Yeti crabs discovered in Antarctic hydrothermal vent systems

A team of researchers from the University of Southampton have described a new species of Yeti Crab – discovered living in the hydrothermal vent systems of the East Scotia Ridge in the Southern Ocean, Antarctica.

Yeti crabs belong to a group of squat lobsters, known as Kiwaidae (named after Kiwa the Polynesian goddess of shellfish), that thrive in the hot waters surrounding the geothermally heated hydrothermal vents. It is the dominant species at these sites occurring at extremely high densities, exceeding 700 specimens per square metre.

The newly described species Kiwa tyleri is named after world-renowned British deep-sea and polar biologist Professor Paul Tyler from the University of Southampton.  This species is morphologically similar to other members of the Kiwaidae family, with the majority of it’s body covered in dense bristles – known as setae. This gives the crab a furry appearance much like the legendary Yeti or Abominable Snowman, hence the group’s common name.

The overall furry appearance of the yeti crab and a closer look at its setae

The overall furry appearance of the yeti crab and a closer look at its setae

This hairlike setae that covers much of the yeti crabs body, specifically its chelipeds, walking legs and the ventral surface of its cephalothorax, have been shown to host clusters of filamentous chemosynthetic bacteria including epsilon-Proteobacteria, gamma-Proteobacteria and Bacteroidetes 1.  These bacteria are thought to be a nutritional source for the yeti crab. The newfound species is apparently better built for climbing than its kin—since it has shorter and more robust front limbs. K. tyleri is also more stout and compact than its other members of the yeti crab family. This physique likely allows the crustacean to jockey for position on vents’ vertical surfaces.

  What makes this discovery of a new species in the Antarctic significant is that crabs and lobsters show an extremely low species number in polar seas due to water temperatures being too low for them to survive . However, hydrothermal vent systems found in the Southern Ocean present a unique warm-water refuge for Yeti Crabs, who have been found to inhabit the warm water environment of the vent chimney. Waters near East Scotia Ridge are generally just above freezing. However, the liquid spewing out of the vents themselves is superhot, and can exceed 400 degrees Celsius. Because the water cools rapidly away from the vents, K. tyleri has only a tiny, Goldilocks-like space in which it can survive. Too close to the vent and they fry. Too far away and they freeze. The water temperature where K. tyleri were found reaches about 25 degrees Celsius.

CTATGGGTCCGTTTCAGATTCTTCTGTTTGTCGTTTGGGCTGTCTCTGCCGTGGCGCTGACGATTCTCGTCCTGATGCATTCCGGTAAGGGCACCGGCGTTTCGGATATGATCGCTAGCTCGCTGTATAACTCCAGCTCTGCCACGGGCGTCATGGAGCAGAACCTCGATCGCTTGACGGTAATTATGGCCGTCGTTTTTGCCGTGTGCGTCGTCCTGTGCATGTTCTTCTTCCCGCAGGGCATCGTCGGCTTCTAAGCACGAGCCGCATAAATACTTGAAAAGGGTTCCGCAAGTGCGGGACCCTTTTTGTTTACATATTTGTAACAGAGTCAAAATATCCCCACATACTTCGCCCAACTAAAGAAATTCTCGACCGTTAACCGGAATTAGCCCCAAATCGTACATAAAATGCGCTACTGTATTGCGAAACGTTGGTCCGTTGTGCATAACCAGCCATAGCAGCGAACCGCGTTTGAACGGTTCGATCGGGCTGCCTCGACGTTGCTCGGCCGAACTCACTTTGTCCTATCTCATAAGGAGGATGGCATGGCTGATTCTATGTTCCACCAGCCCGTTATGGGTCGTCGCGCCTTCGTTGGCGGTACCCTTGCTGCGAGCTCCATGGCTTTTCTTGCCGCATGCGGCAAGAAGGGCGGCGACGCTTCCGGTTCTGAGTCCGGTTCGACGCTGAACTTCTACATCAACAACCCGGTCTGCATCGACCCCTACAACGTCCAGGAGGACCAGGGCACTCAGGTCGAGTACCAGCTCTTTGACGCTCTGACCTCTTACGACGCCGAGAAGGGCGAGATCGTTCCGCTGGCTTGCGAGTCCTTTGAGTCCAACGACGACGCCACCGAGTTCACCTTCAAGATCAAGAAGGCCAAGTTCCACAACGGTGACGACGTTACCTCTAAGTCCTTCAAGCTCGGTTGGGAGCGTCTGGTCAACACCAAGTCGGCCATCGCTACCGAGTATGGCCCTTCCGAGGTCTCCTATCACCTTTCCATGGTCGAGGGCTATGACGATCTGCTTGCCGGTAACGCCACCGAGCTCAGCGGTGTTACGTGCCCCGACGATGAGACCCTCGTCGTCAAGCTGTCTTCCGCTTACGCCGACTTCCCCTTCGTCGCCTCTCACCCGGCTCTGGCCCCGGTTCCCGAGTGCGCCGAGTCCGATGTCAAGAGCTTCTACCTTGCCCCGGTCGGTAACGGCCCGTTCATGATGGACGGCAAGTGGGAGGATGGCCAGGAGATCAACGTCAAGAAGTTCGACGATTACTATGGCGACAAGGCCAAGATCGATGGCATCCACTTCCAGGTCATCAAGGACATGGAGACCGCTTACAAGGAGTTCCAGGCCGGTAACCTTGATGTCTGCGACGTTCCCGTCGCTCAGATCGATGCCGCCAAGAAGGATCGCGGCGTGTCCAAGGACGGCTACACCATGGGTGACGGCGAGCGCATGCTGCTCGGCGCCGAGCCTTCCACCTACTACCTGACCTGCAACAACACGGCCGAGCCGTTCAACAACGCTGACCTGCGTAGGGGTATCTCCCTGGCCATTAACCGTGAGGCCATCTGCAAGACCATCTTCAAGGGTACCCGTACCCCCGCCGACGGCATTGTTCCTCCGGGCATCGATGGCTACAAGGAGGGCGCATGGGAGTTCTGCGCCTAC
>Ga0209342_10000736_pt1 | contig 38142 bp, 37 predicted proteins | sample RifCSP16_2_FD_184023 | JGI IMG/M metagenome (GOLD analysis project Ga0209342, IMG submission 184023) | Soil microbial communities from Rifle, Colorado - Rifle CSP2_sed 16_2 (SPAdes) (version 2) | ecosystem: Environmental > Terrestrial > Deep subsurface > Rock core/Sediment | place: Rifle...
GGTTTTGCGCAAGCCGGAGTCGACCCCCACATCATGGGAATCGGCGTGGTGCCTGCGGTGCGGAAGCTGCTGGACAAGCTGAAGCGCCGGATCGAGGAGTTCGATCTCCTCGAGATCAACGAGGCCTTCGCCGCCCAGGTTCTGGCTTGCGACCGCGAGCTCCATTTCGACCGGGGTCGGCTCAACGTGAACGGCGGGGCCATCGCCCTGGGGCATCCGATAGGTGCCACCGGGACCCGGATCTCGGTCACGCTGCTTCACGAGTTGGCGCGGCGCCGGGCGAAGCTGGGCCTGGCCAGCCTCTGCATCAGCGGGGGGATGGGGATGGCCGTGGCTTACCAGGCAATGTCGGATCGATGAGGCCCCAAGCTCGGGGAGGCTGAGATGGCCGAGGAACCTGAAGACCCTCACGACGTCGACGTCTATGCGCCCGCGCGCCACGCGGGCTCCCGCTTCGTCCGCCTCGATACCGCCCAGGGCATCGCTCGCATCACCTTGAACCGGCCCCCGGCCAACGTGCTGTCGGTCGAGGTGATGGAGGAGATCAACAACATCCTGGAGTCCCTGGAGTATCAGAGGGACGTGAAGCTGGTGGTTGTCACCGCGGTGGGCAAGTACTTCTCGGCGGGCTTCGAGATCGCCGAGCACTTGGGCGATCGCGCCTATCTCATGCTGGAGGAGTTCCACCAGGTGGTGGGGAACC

The team of researchers also observed that some females were located outside the vent’s habitable zone. They hypothesised that like many other deep-sea species, yeti crab larvae require colder temperatures to develop. This requires the females to make a sacrifice, as the cold takes a visible toll through deteriorating their bodies over time. Female crabs likely breed only once before death.

Dr Sven Thatje from the University of Southampton and lead author on the paper, says:

The Antarctic Yeti Crab is trapped in its warm-water hydrothermal vent site by the cold polar waters of the surrounding deep-sea. The species has adapted to this very limited sized habitat — of a few cubique metres in volume — by living in highly-packed densities and by relying on bacteria they grow on their fur-like setae for nutrition.”

See below for a video of yeti crabs surrounding a thermal vent and the highly packed conditions in which they live.

– JK

Journal Reference:

Sven Thatje , Leigh Marsh, Christopher Nicolai Roterman, Mark N. Mavrogordato, Katrin Linse. Adaptations to Hydrothermal Vent Life in Kiwa tyleri, a New Species of Yeti Crab from the East Scotia Ridge, Antarctica. PLoS One, 2015 DOI: 10.1371/journal.pone.0127621

Additional References: 


Leave a Reply

Fill in your details below or click an icon to log in: Logo

You are commenting using your account. Log Out /  Change )

Twitter picture

You are commenting using your Twitter account. Log Out /  Change )

Facebook photo

You are commenting using your Facebook account. Log Out /  Change )

Connecting to %s

About Jack14